Mighty river of gold unlikely
Architects are boning up on the design of wall-to-wall aquariums. Car dealers are stocking up on Bentley brochures. Cosmetic surgeons are sharpening their knives.
Expectations of money flowing from the Mighty River Power float are high. The Government, after all, has staked big political capital on it being a success - a bad investor experience with this one could hurt its chances with the next cabs off the rank.
OK, so I made up the stuff about aquariums, but I'll pin my colours to the mast. I intend to buy shares in the float, barring something unexpected happening.
However, Mighty River won't be a big part of my portfolio. Although I think the business is a good one and the price is likely to be acceptable, I don't expect it to be a sure thing or a mighty river of gold.
Despite the absence of a prospectus as yet, we already know a lot about Mighty River and we know a lot more about a similar company that we can buy right now - Contact Energy.
Like Mighty River, Contact was floated in a government share offer and, like Mighty River, it is a generator/retailer with a mixed portfolio of generation assets.
It has hydro stations on the Clutha River, geothermal stations in the Taupo area and gas stations at several North Island sites. Energy Link figures this month gave Contact a generation market share of 26 per cent, compared with Mighty River's 19 per cent. Contact's retail operation has a market share of about 23 per cent, while Mighty River has about 18 per cent.
Contact shares were trading around $5.43 last week, valuing the company at about $4 billion. The price is not far from the 12-month closing high in October of $5.54.
In each of the last two full years, Contact has paid a dividend of 23c a share and it appears to be heading for a similar payout this year - the interim was 11c - implying a net yield of about 4 per cent.
That's an overview, but, if you want to wallow in data, there is a huge quantity gushing out of Contact on a regular basis.
Notwithstanding the fluctuating effects of rainfall, or gas prices, or transmission constraints, the overall market is probably slightly oversupplied with power and will be for the next few years. In that respect, Mighty River is floating into a different market than Contact did in 1999.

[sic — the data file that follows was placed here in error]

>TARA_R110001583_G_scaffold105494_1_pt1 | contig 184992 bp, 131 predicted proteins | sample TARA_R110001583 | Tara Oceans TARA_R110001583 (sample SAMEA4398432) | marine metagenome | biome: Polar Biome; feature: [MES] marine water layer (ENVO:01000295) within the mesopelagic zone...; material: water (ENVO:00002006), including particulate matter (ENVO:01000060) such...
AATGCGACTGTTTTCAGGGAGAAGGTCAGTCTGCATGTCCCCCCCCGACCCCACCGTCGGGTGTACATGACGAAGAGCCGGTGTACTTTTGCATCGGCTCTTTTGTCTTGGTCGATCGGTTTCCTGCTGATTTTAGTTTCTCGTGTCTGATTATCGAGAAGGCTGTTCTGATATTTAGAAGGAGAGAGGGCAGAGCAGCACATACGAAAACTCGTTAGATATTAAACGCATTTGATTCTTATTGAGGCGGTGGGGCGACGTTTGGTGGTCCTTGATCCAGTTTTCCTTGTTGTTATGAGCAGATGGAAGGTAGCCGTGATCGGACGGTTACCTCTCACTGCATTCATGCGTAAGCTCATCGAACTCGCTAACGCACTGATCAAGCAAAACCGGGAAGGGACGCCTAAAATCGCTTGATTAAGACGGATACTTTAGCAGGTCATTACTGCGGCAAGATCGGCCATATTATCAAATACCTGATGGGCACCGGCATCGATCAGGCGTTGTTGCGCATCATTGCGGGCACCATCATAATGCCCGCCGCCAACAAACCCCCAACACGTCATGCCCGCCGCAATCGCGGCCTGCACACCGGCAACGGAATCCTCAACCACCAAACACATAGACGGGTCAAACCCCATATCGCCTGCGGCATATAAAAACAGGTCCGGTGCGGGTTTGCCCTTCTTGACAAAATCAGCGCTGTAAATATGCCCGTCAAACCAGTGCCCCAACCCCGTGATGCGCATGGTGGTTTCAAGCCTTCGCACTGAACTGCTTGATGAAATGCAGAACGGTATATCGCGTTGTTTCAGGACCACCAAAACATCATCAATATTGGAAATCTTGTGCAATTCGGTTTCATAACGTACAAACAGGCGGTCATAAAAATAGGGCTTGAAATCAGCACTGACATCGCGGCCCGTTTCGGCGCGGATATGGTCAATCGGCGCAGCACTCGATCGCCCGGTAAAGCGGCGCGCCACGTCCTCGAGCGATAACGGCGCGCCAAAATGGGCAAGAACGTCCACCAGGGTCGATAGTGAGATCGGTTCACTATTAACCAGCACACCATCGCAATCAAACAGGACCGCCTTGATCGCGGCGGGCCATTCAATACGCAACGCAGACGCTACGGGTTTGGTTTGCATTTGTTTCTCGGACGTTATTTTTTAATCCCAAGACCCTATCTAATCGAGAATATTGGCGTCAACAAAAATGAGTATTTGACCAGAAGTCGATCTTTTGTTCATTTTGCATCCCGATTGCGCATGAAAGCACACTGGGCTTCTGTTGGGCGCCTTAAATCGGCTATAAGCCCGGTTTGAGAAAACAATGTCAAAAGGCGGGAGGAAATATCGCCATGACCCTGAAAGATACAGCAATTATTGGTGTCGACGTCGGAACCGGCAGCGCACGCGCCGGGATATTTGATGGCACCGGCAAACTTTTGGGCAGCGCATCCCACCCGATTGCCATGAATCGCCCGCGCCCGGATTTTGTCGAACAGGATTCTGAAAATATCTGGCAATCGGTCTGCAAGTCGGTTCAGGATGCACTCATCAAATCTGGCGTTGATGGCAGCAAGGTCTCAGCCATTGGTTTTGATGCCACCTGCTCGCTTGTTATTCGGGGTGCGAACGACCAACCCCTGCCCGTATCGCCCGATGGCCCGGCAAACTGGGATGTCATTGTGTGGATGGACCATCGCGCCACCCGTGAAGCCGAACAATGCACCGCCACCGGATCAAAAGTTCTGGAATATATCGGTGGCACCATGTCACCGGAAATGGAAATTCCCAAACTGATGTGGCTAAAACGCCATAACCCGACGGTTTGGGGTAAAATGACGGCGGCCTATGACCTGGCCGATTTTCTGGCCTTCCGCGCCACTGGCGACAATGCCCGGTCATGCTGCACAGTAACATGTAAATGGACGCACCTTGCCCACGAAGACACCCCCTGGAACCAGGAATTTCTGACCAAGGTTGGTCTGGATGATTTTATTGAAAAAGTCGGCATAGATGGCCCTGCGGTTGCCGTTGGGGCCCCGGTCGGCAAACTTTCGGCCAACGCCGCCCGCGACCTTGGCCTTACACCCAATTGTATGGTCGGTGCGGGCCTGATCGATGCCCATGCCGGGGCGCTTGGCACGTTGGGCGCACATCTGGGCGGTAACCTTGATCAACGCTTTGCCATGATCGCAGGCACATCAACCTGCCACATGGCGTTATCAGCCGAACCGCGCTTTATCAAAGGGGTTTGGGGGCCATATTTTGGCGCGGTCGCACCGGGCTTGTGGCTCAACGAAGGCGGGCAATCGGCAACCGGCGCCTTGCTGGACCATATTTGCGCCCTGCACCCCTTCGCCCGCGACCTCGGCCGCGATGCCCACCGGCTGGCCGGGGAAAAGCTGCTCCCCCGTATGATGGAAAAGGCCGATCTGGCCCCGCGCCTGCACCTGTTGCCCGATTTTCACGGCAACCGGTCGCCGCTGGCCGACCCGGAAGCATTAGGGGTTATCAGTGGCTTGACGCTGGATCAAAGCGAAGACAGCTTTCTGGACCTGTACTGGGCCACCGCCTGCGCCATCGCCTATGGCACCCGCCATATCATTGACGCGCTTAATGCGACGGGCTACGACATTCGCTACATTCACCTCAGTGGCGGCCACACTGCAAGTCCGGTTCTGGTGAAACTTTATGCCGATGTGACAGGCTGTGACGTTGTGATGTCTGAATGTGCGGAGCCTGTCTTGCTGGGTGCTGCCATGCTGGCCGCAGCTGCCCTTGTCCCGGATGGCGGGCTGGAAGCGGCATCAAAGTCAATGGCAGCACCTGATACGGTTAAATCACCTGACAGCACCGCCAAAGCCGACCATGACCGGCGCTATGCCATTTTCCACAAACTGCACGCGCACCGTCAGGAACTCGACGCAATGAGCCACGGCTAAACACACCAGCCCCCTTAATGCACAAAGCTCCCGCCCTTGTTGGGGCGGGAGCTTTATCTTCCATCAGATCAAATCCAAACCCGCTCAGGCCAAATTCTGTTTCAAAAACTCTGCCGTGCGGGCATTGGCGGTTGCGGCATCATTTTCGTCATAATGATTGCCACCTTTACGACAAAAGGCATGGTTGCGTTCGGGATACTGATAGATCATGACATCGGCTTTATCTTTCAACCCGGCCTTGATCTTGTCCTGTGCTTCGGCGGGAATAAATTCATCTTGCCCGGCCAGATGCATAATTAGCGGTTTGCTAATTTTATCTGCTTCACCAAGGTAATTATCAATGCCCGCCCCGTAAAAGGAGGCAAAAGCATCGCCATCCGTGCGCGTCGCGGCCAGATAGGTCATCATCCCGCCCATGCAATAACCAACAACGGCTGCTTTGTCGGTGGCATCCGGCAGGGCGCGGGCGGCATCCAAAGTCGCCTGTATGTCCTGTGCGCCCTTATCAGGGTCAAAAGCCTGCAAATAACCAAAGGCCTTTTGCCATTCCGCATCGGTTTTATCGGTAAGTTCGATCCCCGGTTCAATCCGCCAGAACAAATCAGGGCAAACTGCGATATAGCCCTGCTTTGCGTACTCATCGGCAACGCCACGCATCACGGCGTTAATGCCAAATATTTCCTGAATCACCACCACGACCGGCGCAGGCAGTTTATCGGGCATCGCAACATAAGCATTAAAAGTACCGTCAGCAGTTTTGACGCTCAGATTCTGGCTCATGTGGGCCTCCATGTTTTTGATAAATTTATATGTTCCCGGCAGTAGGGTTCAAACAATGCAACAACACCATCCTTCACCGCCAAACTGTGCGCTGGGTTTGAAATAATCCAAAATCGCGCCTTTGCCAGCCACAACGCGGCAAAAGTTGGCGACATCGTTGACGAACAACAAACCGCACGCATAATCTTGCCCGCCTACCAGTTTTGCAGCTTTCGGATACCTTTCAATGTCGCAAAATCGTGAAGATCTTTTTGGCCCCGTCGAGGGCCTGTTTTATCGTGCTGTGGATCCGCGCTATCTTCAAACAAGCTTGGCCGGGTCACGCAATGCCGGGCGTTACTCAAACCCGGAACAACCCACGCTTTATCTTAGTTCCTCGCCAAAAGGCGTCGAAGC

In April that year, the public bought in at $3.10 a share, while United States utility Edison Mission bought a 40 per cent stake for $5 a share, or $1.2b.
It wasn't an immediate gravy train for investors - during the year the shares traded as low as $2.90 - but, after 2002, there was good capital growth and the shares topped $9 in 2007.
One of the big factors in that growth was a redetermination of Maui gas reserves in 2003, which meant less gas was available for generation in subsequent years. With tighter power supplies, companies with a mix of generation, such as Contact, could make a lot more money - for a while anyway.
Today not only have more renewable energy power stations been built but electricity demand has eased with the decline of some big industrial users, and the potential shutdown of Tiwai Point aluminium smelter will keep the industry guessing for the foreseeable future.
One analyst said the issue would not be going away.
"Even if [power supplier] Meridian and Tiwai come to some sort of agreement, we will never really trust it again. So it will be a long-term overhang."
Another unfathomable overhang involves Contact's 52 per cent shareholder Origin Energy. Although Origin has previously tried to buy out the rest of Contact, speculation has lately focused on the possibility it could sell down, influenced by the strong New Zealand sharemarket and the huge capital demands of its Australian project to turn coal seam gas into liquefied natural gas.
As usual, this kind of speculation can only be met with a shrug. It could happen, but who knows?
The lesson here is that, as with Contact and Maui gas, Mighty River will be affected by the unexpected and its shares will go up and down like the water level in the Waikato.
And after the initial rush of enthusiasm from the float, investors seeking energy exposure should regularly review their holdings to see whether Mighty River, or Contact, or Trustpower for that matter, is best placed to deal with market conditions.
One pointer in that judgment is share trading by company directors. So what have Contact's board been doing lately?
As far as I can tell, the only director to trade over the last year has been deputy chairman Phil Pryke - and he's been selling. He sold at $4.66 last April and at $5.40 in October, realising about $221,000 in total.
He also sold in September when the company issued shares in a profit distribution plan for its final dividend and offered an immediate buyback at $4.87. He was among a minority of shareholders to sell - just 17.5 per cent of the issue was sold into the buyback.
If this means anything - and of course it may not - it could mean the board doesn't see any significant gains on the horizon.
Tim Hunter is deputy editor of the Fairfax Business Bureau. Disclosure: Interests associated with Tim Hunter own shares in Origin Energy.
Sunday Star Times